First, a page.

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In their second entry in a 5-part series on workforce housing in the Washington D.C. area, authors Lisa Sturtevant and Agnes Artemel contend that "housing the workforce" will be imperative to guaranteeing Washington's future economic success. They argue that the city's projected housing deficit could lead to higher rents, more traffic congestion and strained transit systems -- in a region that is severely dependent on non-resident workers and commuters.
Citing forecasts from the George Mason University Center for Regional Analysis, Sturtevant and Artemel point to an estimated 25% gap in the future provision of housing. This statistic is based on projected job growth requiring "over 700,000 new housing units by 2030", and the current pace of construction, which supplies only 28,000 housing units per year instead of the needed 36,500 units.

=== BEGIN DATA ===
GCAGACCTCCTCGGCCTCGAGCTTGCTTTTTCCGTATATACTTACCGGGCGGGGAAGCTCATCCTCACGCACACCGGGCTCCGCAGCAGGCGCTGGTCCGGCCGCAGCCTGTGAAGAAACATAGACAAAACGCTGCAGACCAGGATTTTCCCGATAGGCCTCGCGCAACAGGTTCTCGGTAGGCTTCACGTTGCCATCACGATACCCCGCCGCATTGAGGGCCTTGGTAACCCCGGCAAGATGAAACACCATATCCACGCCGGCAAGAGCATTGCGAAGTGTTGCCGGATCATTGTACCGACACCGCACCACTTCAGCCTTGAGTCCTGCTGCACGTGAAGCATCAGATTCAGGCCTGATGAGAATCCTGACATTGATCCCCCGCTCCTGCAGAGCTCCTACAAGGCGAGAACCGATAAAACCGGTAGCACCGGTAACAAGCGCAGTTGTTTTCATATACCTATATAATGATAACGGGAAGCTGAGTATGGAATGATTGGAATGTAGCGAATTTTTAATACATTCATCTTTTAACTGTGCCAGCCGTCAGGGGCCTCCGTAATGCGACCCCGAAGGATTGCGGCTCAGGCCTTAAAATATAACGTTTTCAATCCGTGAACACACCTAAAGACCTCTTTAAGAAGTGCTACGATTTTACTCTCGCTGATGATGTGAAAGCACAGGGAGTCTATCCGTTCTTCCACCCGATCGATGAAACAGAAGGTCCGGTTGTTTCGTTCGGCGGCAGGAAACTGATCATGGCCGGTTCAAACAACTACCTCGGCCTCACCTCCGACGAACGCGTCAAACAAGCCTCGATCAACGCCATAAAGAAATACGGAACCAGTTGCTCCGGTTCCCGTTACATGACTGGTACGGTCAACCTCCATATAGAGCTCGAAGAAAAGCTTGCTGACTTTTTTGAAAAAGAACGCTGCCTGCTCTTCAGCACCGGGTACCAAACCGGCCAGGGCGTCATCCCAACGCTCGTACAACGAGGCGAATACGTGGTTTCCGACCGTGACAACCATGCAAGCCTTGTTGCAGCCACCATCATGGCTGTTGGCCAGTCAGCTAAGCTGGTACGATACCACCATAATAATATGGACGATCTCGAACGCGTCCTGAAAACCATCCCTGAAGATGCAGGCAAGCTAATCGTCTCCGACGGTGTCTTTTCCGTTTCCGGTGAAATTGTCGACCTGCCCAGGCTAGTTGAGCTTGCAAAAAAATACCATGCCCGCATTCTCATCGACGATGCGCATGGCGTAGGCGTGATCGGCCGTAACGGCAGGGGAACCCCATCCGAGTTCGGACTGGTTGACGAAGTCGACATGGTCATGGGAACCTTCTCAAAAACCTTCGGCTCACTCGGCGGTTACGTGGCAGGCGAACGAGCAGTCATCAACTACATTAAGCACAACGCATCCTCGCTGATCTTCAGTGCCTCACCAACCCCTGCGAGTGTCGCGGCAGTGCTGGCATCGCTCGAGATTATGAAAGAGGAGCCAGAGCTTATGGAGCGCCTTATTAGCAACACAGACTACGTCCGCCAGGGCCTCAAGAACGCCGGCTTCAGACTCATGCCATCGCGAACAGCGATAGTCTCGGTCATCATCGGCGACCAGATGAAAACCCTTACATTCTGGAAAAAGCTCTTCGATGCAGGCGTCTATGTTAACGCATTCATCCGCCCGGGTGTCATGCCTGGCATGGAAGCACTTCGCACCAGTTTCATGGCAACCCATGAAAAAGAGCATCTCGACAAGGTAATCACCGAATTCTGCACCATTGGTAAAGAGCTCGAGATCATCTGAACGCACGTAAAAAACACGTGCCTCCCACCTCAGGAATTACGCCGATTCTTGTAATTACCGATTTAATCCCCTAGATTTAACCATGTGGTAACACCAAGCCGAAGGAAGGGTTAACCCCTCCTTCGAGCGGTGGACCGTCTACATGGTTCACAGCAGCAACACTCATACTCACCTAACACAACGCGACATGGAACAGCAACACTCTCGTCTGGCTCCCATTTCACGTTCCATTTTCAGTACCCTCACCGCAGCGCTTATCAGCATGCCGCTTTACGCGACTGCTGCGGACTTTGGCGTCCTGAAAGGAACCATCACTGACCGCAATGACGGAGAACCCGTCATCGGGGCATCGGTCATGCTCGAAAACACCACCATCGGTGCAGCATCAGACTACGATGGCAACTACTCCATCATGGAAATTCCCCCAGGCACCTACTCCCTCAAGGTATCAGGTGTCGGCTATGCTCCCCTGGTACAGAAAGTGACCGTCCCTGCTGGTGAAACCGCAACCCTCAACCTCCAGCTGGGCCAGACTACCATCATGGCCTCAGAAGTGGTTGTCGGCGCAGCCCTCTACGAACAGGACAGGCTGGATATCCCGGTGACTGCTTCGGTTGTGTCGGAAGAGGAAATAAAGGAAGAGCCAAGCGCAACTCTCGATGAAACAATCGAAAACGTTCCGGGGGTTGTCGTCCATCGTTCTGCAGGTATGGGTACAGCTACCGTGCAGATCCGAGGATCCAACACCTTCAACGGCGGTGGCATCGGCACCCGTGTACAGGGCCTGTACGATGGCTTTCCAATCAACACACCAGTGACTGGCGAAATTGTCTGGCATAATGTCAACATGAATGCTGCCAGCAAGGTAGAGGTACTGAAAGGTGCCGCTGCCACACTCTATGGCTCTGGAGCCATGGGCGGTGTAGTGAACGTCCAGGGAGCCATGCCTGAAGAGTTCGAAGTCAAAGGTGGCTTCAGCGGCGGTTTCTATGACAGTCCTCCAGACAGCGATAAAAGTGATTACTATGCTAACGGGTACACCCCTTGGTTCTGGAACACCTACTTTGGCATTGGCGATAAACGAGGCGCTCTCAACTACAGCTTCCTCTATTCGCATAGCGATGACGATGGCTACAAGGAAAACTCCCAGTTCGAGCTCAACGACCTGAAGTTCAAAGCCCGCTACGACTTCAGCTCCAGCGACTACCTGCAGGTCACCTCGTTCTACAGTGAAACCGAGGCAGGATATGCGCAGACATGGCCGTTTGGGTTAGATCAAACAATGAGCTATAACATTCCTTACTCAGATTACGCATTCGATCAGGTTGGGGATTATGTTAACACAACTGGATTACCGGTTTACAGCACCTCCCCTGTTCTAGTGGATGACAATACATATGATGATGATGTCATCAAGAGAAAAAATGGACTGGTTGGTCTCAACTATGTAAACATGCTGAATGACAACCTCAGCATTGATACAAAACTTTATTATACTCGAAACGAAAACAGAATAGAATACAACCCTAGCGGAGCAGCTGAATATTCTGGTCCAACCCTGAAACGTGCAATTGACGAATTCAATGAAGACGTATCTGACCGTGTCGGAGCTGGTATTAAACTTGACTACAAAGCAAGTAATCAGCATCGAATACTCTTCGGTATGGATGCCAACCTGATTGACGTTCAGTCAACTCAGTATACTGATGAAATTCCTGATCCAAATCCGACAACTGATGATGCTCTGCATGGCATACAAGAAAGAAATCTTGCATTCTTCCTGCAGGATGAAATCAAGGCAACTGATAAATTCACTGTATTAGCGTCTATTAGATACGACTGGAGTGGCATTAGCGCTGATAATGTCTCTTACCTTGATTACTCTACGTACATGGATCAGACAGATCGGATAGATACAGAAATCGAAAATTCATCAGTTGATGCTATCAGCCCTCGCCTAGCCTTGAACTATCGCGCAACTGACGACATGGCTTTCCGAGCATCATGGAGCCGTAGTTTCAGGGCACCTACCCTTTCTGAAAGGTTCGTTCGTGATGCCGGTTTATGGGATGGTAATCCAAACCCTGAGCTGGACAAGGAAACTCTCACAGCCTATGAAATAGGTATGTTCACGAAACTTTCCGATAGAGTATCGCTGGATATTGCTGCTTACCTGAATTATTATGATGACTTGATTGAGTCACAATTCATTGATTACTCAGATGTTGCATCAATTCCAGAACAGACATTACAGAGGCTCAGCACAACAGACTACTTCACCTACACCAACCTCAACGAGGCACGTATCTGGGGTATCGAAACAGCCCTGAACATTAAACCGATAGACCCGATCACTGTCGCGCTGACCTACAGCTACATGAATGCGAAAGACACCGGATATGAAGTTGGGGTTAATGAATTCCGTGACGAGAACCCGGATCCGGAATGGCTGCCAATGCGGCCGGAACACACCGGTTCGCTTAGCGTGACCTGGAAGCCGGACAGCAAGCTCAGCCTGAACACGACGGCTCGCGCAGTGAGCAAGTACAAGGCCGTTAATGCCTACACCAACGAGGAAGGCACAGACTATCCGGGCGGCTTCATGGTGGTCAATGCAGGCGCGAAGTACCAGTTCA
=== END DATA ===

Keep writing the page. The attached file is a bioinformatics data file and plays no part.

The authors examine the role that the public and private sectors will need to play in helping to solve this dilemma. "Most local governments are not planning enough housing for their future workers, and may hinder new housing with regulations on new development. Meanwhile, builders need to recognize the need for more multi-family housing and smaller, more affordable owner and renter homes in the region."